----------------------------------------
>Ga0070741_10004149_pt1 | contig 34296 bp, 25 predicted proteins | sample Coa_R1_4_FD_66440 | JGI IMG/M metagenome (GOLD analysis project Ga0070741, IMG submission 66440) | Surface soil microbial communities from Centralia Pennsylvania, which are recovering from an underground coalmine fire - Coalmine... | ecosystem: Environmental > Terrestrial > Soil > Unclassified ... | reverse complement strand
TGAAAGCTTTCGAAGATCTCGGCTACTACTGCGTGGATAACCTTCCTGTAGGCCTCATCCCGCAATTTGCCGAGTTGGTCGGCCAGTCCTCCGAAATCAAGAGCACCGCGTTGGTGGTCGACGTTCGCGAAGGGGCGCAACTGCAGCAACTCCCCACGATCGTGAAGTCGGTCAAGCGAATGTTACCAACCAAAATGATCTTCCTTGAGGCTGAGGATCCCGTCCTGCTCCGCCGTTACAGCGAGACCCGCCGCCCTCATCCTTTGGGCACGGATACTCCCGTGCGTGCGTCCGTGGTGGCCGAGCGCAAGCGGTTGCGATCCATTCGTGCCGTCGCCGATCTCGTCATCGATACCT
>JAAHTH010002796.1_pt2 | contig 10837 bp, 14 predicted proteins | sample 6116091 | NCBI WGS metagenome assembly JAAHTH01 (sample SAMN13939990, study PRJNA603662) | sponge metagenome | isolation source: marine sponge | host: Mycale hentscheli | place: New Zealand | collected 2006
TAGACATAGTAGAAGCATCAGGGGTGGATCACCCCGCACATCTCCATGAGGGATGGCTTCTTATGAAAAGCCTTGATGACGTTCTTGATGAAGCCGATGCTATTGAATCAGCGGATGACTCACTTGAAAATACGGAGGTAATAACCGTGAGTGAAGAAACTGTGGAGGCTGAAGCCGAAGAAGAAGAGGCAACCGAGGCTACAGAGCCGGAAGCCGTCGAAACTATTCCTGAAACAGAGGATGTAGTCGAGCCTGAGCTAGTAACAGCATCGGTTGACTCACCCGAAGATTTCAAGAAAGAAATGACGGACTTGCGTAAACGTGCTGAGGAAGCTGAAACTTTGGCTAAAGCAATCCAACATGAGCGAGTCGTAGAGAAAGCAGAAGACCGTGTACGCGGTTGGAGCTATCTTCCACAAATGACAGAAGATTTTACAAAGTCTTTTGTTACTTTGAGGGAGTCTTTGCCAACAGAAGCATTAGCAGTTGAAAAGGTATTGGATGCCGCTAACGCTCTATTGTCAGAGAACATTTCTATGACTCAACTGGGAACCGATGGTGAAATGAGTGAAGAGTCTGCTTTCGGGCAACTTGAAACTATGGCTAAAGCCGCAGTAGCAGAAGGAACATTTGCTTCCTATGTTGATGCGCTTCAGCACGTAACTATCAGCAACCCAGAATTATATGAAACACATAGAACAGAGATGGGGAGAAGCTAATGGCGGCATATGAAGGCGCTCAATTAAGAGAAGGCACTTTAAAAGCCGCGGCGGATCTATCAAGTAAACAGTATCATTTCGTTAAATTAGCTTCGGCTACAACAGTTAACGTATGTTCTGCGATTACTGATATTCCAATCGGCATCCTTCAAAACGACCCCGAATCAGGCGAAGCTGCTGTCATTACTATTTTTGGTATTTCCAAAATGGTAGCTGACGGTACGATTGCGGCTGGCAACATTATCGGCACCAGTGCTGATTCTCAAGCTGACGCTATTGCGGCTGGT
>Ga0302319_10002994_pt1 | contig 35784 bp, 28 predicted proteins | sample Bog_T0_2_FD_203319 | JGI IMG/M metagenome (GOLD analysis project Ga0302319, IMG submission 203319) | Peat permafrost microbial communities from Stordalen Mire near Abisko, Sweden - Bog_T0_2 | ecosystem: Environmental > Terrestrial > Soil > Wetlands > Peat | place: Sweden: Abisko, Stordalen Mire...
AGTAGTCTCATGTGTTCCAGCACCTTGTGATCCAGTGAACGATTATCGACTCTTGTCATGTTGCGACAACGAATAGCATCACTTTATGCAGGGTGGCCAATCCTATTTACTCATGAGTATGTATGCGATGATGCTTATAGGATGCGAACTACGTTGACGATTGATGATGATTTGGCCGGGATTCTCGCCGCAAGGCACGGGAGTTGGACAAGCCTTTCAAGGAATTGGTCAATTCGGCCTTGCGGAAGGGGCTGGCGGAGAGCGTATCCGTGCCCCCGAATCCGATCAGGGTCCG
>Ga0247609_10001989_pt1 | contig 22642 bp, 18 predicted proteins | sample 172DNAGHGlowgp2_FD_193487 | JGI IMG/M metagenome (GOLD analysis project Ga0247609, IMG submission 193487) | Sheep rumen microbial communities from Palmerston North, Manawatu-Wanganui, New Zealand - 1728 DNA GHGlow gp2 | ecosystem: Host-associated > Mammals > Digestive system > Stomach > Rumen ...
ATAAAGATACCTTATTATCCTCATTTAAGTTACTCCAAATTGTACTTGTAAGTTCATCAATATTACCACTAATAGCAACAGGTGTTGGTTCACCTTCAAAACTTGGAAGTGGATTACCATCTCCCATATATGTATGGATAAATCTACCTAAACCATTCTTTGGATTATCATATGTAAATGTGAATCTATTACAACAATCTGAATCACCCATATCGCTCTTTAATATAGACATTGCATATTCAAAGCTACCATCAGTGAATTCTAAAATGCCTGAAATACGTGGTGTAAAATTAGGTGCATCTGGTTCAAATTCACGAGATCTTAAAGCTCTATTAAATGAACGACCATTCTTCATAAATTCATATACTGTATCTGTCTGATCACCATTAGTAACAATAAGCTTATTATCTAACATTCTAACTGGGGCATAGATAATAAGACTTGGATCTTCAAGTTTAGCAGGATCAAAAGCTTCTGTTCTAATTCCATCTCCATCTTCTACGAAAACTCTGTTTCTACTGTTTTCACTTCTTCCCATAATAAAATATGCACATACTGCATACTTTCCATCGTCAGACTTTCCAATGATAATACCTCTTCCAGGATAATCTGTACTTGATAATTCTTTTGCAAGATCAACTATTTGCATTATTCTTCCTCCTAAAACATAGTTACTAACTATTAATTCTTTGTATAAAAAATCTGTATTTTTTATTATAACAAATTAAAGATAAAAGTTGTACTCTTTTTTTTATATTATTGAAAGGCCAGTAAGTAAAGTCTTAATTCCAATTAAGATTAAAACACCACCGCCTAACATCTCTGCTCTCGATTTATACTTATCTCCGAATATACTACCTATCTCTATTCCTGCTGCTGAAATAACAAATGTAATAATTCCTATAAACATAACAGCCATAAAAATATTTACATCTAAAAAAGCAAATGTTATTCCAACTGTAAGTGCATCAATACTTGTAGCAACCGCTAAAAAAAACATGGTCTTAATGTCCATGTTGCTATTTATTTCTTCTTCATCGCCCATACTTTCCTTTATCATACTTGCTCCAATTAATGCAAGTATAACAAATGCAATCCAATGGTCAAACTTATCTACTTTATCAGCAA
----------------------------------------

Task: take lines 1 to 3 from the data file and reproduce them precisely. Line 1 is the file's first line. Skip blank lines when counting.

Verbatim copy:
>Ga0070741_10004149_pt1 | contig 34296 bp, 25 predicted proteins | sample Coa_R1_4_FD_66440 | JGI IMG/M metagenome (GOLD analysis project Ga0070741, IMG submission 66440) | Surface soil microbial communities from Centralia Pennsylvania, which are recovering from an underground coalmine fire - Coalmine... | ecosystem: Environmental > Terrestrial > Soil > Unclassified ... | reverse complement strand
TGAAAGCTTTCGAAGATCTCGGCTACTACTGCGTGGATAACCTTCCTGTAGGCCTCATCCCGCAATTTGCCGAGTTGGTCGGCCAGTCCTCCGAAATCAAGAGCACCGCGTTGGTGGTCGACGTTCGCGAAGGGGCGCAACTGCAGCAACTCCCCACGATCGTGAAGTCGGTCAAGCGAATGTTACCAACCAAAATGATCTTCCTTGAGGCTGAGGATCCCGTCCTGCTCCGCCGTTACAGCGAGACCCGCCGCCCTCATCCTTTGGGCACGGATACTCCCGTGCGTGCGTCCGTGGTGGCCGAGCGCAAGCGGTTGCGATCCATTCGTGCCGTCGCCGATCTCGTCATCGATACCT
>JAAHTH010002796.1_pt2 | contig 10837 bp, 14 predicted proteins | sample 6116091 | NCBI WGS metagenome assembly JAAHTH01 (sample SAMN13939990, study PRJNA603662) | sponge metagenome | isolation source: marine sponge | host: Mycale hentscheli | place: New Zealand | collected 2006